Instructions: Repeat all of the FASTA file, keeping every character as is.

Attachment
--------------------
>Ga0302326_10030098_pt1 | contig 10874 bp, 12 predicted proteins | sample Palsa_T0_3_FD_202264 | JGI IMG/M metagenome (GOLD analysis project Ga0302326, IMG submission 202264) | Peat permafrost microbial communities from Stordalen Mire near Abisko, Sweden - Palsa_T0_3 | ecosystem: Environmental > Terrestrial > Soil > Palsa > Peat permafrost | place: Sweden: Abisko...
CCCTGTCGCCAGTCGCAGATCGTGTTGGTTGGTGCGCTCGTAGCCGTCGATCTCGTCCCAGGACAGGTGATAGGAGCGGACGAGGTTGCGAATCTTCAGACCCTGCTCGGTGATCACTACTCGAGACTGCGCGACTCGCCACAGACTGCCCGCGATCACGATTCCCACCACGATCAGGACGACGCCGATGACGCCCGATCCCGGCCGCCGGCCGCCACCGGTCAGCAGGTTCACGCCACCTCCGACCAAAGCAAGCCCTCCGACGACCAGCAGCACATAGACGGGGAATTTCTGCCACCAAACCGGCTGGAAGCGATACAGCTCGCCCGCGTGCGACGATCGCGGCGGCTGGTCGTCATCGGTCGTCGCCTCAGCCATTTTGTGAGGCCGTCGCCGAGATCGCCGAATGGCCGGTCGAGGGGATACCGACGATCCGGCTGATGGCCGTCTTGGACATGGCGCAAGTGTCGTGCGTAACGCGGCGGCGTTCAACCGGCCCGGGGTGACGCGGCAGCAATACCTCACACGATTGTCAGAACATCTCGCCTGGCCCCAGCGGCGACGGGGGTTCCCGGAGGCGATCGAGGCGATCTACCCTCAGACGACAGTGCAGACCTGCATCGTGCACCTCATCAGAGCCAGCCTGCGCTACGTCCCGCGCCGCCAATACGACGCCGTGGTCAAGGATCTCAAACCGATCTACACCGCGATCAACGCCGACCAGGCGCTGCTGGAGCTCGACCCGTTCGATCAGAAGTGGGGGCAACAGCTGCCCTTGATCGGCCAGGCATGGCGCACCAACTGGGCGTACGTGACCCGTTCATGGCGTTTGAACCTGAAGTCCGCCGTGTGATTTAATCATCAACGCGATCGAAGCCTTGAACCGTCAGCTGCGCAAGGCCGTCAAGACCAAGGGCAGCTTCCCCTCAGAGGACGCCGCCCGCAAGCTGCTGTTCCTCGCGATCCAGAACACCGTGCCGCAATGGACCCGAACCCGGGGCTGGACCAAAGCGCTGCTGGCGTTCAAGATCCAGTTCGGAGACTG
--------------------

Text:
>Ga0302326_10030098_pt1 | contig 10874 bp, 12 predicted proteins | sample Palsa_T0_3_FD_202264 | JGI IMG/M metagenome (GOLD analysis project Ga0302326, IMG submission 202264) | Peat permafrost microbial communities from Stordalen Mire near Abisko, Sweden - Palsa_T0_3 | ecosystem: Environmental > Terrestrial > Soil > Palsa > Peat permafrost | place: Sweden: Abisko...
CCCTGTCGCCAGTCGCAGATCGTGTTGGTTGGTGCGCTCGTAGCCGTCGATCTCGTCCCAGGACAGGTGATAGGAGCGGACGAGGTTGCGAATCTTCAGACCCTGCTCGGTGATCACTACTCGAGACTGCGCGACTCGCCACAGACTGCCCGCGATCACGATTCCCACCACGATCAGGACGACGCCGATGACGCCCGATCCCGGCCGCCGGCCGCCACCGGTCAGCAGGTTCACGCCACCTCCGACCAAAGCAAGCCCTCCGACGACCAGCAGCACATAGACGGGGAATTTCTGCCACCAAACCGGCTGGAAGCGATACAGCTCGCCCGCGTGCGACGATCGCGGCGGCTGGTCGTCATCGGTCGTCGCCTCAGCCATTTTGTGAGGCCGTCGCCGAGATCGCCGAATGGCCGGTCGAGGGGATACCGACGATCCGGCTGATGGCCGTCTTGGACATGGCGCAAGTGTCGTGCGTAACGCGGCGGCGTTCAACCGGCCCGGGGTGACGCGGCAGCAATACCTCACACGATTGTCAGAACATCTCGCCTGGCCCCAGCGGCGACGGGGGTTCCCGGAGGCGATCGAGGCGATCTACCCTCAGACGACAGTGCAGACCTGCATCGTGCACCTCATCAGAGCCAGCCTGCGCTACGTCCCGCGCCGCCAATACGACGCCGTGGTCAAGGATCTCAAACCGATCTACACCGCGATCAACGCCGACCAGGCGCTGCTGGAGCTCGACCCGTTCGATCAGAAGTGGGGGCAACAGCTGCCCTTGATCGGCCAGGCATGGCGCACCAACTGGGCGTACGTGACCCGTTCATGGCGTTTGAACCTGAAGTCCGCCGTGTGATTTAATCATCAACGCGATCGAAGCCTTGAACCGTCAGCTGCGCAAGGCCGTCAAGACCAAGGGCAGCTTCCCCTCAGAGGACGCCGCCCGCAAGCTGCTGTTCCTCGCGATCCAGAACACCGTGCCGCAATGGACCCGAACCCGGGGCTGGACCAAAGCGCTGCTGGCGTTCAAGATCCAGTTCGGAGACTG